A Complete Guide to Rosehip Oil: How it’s Made, How to Use It, How to Store & More

Recently updated on October 31st, 2019 at 09:07 am

rosehip oils

Rosehip oil is rich in beneficial oils and certain vitamins and has long been known for its positive effects upon the skin. There is evidence that rosehip oil helps to improve the look of the skin in several different ways so it is no wonder that many people have made this oil a staple part of their skincare routine. If you are a rosehip oil newbie, continue reading to learn everything you need to know about this beneficial multipurpose oil.

What you will learn:

How is rosehip oil made?
Rosehip seed oil vs rosehip fruit oil (What’s the difference?)
Beneficial compounds in rosehip oil
Rosehip oil uses
How to use rosehip oil on your face
How to store rosehip oil
What does rosehip oil smell like?
Does rosehip oil clog pores?
Does rosehip oil expire?
Can you use rosehip oil as a moisturiser?
Is rosehip oil good for oily skin?
Can rosehip oil be used around the eyes?
Is rosehip oil safe during pregnancy?
Which brand of rosehip oil is best?

How is rosehip oil made?

First of all, let’s look at how rosehip oil is made.  This will give you an idea of what goes into its production.

Rosehip oil is made of rosehips.  These are fruits that grow on rose bushes once roses drop their petals.

This doesn’t mean that rosehip oil is made from rosehips you see grown in all kinds of random places. Only certain types of rosehip seeds are chosen for rosehip oil production. These normally come from Rosa canina L.which is a wild shrub commonly found in Europe, Northwest Africa and Western Asia.


Other Rosa species are also used to produce rosehip oil. However, it has been shown that the amount of fatty acids and antioxidants present vary, depending on the species.

There are different ways of extracting rosehip oil from rosehip seeds, with the main ones being:

  • Solvent extraction
  • Cold-pressed extraction
  • Supercritical extraction

The type of extraction used affects the final quality of the rosehip oil, varying the amount of valuable antioxidants, essential fatty acids and vitamins left at the end. There are three extraction methods generally used.

  1. The extraction method that results in the best quality rosehip oil is supercritical extraction. This non-toxic method uses carbon dioxide gas at high pressure to extract the oil at low temperatures. There is no heat present during this process.
  2. The cold-press extraction method doesn’t use heat to extract the oil.  However, during the process of crushing and pressing, a lot of friction can be generated (rosehip seeds are very hard) and this naturally results in some heat being created. Once the seeds have been crushed and oil released, the oil is then strained. No solvents are needed for this process.
  3. Solvent extraction uses chemicals such as hexane (a neurotoxin!) and produces the lowest quality oils. If you discover any oils/extracts produced using this method, you should avoid them. That is because, after extraction, some of these solvents may still remain in the extract, despite the best efforts of the manufacturers to remove them. Although hexane can easily be removed with evaporation, it doesn’t mean there is none left in the oil. And when other solvents are used there is still a question mark over the purity of those oils and how much solvent was left behind. What’s more, heat is used during this process so inevitably some loss of nutrients will occur.

Rosehip seed oil vs rosehip fruit oil

In some cases, rosehip oil is made using both the seeds and fruit and this creates oil with a different nutritional profile and antioxidant levels.

It’s worth knowing that most of the beneficial fatty acids are found in rosehip seeds, not the fruit. So, rosehip oil that’s been made with seeds and fruits is not as rich in these fatty acids as pure rosehip seed oil. Also note that there is much higher level of vitamin A in rosehip fruits than seeds, so this type of rosehip oil will be richer in this powerful antioxidant.

Sometimes, only the fruits (without the seeds) are used to make rosehip oil, but this is a much longer process and not commonly practiced as it takes up too many resources. Of course, the final oil will have a totally different chemical composition when compared to rosehip seed oil.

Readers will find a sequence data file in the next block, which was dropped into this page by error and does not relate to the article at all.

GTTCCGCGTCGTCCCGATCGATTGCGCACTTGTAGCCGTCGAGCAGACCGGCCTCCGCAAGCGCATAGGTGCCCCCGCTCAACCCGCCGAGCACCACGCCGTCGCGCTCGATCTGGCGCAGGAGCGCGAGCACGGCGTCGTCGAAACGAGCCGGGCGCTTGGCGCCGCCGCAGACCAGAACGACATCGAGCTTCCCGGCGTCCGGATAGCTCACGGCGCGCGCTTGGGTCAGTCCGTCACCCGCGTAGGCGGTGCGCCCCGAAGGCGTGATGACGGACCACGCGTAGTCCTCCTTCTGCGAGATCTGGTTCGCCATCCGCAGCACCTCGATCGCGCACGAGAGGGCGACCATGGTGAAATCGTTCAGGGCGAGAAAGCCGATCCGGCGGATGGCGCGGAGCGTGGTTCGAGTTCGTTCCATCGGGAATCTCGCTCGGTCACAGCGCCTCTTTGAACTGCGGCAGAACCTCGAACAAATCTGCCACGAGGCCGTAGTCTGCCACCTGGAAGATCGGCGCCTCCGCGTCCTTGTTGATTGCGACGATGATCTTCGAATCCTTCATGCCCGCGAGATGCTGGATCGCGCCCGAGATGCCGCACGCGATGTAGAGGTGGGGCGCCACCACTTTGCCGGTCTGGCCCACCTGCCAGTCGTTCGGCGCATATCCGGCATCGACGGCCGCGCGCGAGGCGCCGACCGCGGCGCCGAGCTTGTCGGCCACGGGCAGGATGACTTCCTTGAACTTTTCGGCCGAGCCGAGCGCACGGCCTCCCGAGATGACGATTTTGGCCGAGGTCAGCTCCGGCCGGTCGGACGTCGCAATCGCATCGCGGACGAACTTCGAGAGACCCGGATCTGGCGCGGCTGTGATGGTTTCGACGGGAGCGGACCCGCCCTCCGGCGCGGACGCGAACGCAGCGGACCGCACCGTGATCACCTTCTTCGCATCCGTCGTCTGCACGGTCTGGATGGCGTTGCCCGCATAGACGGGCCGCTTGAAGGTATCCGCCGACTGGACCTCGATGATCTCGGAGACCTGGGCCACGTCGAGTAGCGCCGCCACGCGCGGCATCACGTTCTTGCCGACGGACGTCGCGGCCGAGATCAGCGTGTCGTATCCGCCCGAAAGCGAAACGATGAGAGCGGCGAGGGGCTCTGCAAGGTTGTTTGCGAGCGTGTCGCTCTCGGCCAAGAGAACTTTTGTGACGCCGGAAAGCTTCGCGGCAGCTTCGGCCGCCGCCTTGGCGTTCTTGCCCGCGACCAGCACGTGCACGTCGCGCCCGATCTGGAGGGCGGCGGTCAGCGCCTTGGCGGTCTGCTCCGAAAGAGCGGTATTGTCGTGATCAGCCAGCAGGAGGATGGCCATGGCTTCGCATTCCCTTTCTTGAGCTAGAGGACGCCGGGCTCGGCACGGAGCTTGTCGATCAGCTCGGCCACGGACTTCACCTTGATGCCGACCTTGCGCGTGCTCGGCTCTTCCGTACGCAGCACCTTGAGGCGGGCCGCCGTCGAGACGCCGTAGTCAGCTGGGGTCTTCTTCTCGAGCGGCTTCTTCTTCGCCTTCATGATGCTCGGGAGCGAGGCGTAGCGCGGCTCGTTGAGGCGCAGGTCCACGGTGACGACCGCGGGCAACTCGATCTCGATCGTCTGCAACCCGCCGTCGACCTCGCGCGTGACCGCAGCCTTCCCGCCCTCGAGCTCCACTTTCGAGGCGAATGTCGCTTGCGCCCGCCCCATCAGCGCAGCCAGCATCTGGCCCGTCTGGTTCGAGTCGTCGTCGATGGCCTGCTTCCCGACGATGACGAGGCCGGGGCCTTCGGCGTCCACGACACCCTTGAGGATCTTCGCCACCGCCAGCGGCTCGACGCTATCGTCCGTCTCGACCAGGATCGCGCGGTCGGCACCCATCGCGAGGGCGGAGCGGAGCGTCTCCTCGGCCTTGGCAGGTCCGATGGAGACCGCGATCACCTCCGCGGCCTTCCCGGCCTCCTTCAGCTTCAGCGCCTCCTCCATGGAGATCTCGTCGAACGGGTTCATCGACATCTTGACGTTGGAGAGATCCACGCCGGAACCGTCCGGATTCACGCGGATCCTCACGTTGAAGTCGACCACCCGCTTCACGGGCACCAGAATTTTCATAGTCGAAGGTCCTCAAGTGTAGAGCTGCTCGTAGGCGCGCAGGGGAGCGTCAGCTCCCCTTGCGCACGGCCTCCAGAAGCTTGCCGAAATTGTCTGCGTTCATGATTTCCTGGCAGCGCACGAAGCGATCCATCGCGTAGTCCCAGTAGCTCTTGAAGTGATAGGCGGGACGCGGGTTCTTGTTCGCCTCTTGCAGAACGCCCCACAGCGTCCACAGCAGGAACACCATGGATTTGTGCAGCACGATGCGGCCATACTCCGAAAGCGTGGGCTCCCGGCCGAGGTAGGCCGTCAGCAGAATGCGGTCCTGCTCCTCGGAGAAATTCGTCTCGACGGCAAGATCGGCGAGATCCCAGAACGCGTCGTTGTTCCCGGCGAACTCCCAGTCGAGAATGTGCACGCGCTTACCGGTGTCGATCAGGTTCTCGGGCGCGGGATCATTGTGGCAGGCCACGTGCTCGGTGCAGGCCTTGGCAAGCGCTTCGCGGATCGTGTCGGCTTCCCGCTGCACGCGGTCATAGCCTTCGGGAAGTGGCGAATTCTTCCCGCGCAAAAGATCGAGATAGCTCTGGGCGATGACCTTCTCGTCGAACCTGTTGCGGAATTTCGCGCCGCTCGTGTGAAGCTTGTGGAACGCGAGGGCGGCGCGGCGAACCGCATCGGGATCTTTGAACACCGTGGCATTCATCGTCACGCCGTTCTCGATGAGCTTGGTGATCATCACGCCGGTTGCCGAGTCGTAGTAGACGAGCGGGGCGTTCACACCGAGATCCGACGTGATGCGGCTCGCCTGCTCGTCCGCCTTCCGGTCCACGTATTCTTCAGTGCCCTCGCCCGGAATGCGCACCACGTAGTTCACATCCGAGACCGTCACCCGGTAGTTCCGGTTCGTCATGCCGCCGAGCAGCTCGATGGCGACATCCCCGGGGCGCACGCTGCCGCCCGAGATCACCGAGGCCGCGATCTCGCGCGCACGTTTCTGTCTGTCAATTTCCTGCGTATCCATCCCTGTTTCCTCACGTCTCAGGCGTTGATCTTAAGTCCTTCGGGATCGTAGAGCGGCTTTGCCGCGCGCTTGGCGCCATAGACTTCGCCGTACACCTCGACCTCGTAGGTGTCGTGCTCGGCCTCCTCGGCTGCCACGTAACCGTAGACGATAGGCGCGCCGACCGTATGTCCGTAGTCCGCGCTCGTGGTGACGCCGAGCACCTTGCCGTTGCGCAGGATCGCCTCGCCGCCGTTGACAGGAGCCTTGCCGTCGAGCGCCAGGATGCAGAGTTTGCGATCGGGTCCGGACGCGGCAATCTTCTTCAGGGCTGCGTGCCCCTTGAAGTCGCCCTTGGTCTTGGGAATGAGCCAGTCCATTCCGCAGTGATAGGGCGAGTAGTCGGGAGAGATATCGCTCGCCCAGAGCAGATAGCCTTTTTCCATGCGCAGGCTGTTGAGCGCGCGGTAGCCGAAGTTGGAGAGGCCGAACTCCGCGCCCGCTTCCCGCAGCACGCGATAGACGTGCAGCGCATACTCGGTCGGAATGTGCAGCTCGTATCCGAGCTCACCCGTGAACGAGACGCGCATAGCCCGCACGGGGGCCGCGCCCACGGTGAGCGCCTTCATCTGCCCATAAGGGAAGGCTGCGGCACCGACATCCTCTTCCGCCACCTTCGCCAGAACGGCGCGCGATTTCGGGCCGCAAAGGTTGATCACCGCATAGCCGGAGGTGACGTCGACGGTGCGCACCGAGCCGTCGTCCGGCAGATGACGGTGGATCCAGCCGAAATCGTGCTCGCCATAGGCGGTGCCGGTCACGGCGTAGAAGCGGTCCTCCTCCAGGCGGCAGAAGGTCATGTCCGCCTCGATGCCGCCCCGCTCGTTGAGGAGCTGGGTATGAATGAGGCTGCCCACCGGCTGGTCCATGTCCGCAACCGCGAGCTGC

If you want to buy rosehip oil made only from the seeds, make sure the rosehip oil in question refers to the product as ‘rosehip seed oil’, not ‘rosehip oil’. Choose carefully because some manufacturers use a ‘rosehip oil’ description for their rosehip seed oil so that labelling is not clear. If in doubt, check with the brand directly.

When ordering rosehip oil online, also check which extraction process has been used by the manufacturer and what parts of the plant they used to make the oil. What most affects the final quality is the extraction method used to produce the oil so make sure you only buy cold-pressed rosehip oil.

By now you should understand that not all rosehip oils are created equal. The quality varies from brand to brand and if you go for a cheaper brand, you will get what you pay for. The cheaper oils are those that have been extracted using heat and are of a lower quality since the heat generated during the production process destroys some of the oil’s beneficial nutrients.

Beneficial compounds in rosehip oil

The exact nutritional composition of the rosehip oil depends on several different factors. For example, the quality of the rose hips used to produce the oil (organic or not organic, where they’ve been grown, etc.) as well as the extraction method used and the type of Rosa species.

However, in general, you will find the following beneficial compounds in rosehip oil of varying amounts:

  • Essential fatty acids – these are the star ingredients in rosehip oil. The most important ones to mention here are linoleic acid, linolenic acid and oleic acid. These help to regenerate the skin, improve skin elasticity and restore skin moisture.
  • Provitamin A – rosehip oil contains a naturally-occurring acid known as retinol (a form of vitamin A), also called tretinoin. Tretinoin is commonly used for the treatment of acne and some other skin diseases. Retinol is proven to work on fine lines and wrinkles and for this reason, it gets added to various skin care product. But synthetic retinol comes with various side effects so it’s always better to choose natural alternatives such as rosehip seed oil.
  • Vitamin E – this is a powerful antioxidant with anti-inflammatory properties. It’s also a natural preservative helping to maintain the freshness of rosehip oil.
  • Vitamin C – normally, only small amounts of vitamin C can be found in rosehip oil, sometimes even none. Vitamin C is essential for collagen production and helps to brighten the skin.

There is a lack of information about the content of vitamin C in rosehip seed oil in scientific papers but despite that, many reputable sites wrongly state on their websites that rosehip seed oil is rich in vitamin C. It’s actually rosehip fruits that are extremely rich in vitamin C and there is uncertainty over how much vitamin C is actually present in rosehip seed oil.